One lawyer told a story about requesting a default judgment in San Diego Superior Court, and then waiting at least four weeks for a response.
Years ago, when the courts were fully staffed, the process took about two weeks.
Another attorney said it took, on average, more than two months just to get a trial date on landlord-tenant cases last year. That meant some property owners couldn’t collect rent for nearly four months.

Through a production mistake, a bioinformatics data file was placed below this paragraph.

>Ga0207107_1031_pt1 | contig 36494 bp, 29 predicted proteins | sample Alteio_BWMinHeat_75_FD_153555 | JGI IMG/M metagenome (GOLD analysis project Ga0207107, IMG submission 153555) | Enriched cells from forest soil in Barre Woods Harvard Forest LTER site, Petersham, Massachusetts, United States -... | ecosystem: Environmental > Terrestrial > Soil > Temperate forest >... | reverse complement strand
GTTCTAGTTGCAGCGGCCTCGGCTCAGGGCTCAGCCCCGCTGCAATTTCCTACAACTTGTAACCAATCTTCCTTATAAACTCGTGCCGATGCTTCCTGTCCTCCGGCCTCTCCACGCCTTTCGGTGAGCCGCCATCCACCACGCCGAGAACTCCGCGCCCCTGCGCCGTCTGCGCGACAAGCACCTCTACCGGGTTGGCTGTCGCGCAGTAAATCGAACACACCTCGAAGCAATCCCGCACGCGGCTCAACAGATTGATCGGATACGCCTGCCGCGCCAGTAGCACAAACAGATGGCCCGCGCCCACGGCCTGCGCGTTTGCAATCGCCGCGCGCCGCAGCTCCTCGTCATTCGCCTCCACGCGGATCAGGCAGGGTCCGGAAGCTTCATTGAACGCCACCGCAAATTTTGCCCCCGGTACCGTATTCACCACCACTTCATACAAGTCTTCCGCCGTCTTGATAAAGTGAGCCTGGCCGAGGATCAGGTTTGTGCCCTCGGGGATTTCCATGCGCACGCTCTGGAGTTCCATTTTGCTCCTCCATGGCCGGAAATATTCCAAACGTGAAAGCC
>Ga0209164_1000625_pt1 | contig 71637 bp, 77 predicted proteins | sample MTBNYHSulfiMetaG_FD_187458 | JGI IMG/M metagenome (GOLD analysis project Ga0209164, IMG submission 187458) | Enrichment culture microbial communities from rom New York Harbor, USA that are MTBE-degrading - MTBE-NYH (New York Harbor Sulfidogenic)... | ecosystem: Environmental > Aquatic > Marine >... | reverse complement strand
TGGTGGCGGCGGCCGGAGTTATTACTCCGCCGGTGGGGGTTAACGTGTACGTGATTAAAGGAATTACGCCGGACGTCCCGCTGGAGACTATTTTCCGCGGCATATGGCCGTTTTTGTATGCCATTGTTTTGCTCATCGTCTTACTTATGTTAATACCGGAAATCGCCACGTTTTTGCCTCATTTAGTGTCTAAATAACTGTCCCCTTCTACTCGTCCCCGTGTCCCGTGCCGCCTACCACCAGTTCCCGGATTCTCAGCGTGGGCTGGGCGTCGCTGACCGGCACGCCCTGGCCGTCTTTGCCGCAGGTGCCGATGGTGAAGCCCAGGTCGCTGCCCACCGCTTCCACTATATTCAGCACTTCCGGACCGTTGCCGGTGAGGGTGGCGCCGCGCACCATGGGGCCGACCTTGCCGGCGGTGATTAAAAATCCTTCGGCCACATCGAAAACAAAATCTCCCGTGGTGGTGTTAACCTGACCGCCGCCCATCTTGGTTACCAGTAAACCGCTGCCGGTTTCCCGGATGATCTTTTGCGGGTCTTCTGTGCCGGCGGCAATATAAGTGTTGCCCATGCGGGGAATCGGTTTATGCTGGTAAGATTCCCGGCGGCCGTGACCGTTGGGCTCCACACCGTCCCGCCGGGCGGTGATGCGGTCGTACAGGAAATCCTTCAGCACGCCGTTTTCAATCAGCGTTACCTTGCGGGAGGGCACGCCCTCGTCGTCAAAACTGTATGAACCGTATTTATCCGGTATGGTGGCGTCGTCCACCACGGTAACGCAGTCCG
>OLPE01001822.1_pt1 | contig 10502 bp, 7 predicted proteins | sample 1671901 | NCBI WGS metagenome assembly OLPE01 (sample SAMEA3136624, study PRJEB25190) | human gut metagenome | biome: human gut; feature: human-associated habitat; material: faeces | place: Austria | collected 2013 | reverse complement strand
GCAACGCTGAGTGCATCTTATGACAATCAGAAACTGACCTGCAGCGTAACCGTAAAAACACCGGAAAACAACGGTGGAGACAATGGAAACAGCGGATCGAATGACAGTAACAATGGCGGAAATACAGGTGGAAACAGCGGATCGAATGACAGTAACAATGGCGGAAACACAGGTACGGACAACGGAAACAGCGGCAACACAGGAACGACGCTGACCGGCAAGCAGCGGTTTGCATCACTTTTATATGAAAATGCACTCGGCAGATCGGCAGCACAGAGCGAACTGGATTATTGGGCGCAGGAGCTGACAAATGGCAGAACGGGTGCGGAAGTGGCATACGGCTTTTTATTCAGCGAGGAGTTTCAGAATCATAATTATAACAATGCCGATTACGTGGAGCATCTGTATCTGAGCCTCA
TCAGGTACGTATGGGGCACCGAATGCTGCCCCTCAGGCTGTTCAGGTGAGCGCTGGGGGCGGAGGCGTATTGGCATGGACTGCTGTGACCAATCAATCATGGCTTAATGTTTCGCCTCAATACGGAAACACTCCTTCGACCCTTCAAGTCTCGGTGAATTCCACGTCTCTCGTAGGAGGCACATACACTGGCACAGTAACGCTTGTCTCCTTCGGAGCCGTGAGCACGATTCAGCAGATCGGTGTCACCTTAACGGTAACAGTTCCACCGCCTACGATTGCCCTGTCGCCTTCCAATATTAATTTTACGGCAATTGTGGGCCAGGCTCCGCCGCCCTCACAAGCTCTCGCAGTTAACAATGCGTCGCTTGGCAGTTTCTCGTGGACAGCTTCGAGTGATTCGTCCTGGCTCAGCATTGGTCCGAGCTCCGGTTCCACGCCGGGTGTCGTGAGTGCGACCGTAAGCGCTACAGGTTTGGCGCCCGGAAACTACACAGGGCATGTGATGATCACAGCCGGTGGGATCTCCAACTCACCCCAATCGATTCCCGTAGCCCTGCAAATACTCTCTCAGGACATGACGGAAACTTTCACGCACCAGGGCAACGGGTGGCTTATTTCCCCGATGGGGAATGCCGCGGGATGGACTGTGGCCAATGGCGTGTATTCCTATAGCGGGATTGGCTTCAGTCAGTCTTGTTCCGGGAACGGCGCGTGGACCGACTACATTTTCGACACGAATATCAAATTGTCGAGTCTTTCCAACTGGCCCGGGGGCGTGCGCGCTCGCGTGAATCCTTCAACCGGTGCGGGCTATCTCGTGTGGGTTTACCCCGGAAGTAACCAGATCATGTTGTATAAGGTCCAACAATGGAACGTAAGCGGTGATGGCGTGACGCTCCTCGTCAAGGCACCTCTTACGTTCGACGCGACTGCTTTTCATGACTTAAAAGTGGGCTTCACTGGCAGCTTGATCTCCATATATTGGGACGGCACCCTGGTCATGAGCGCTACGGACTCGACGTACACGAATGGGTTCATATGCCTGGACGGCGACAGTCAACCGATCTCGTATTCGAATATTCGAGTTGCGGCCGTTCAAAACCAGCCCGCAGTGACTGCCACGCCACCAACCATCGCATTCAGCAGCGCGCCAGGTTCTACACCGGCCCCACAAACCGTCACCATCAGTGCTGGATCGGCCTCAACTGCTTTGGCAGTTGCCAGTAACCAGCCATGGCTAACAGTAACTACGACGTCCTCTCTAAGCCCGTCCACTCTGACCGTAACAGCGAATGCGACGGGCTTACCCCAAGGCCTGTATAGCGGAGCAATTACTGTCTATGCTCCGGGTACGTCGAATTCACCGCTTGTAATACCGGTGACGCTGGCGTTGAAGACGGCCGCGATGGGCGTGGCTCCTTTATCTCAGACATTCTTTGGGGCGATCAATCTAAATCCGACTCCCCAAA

The San Diego County Bar Association included these and other accounts of courtroom delays in its 2015 State of the Judiciary report, released last week, which focused on how state budget cuts have affected the local courts over time. Over the past seven years, the operating budget for California’s judicial branch has been reduced by nearly $1.2 billion, roughly 30 percent, the report says.
In order to deal with those losses, courts in all 58 counties — including San Diego — have had to make significant changes, including cutting staff, reducing hours in business offices, consolidating services and closing courtrooms.
Read the whole story at San Diego Union-Tribune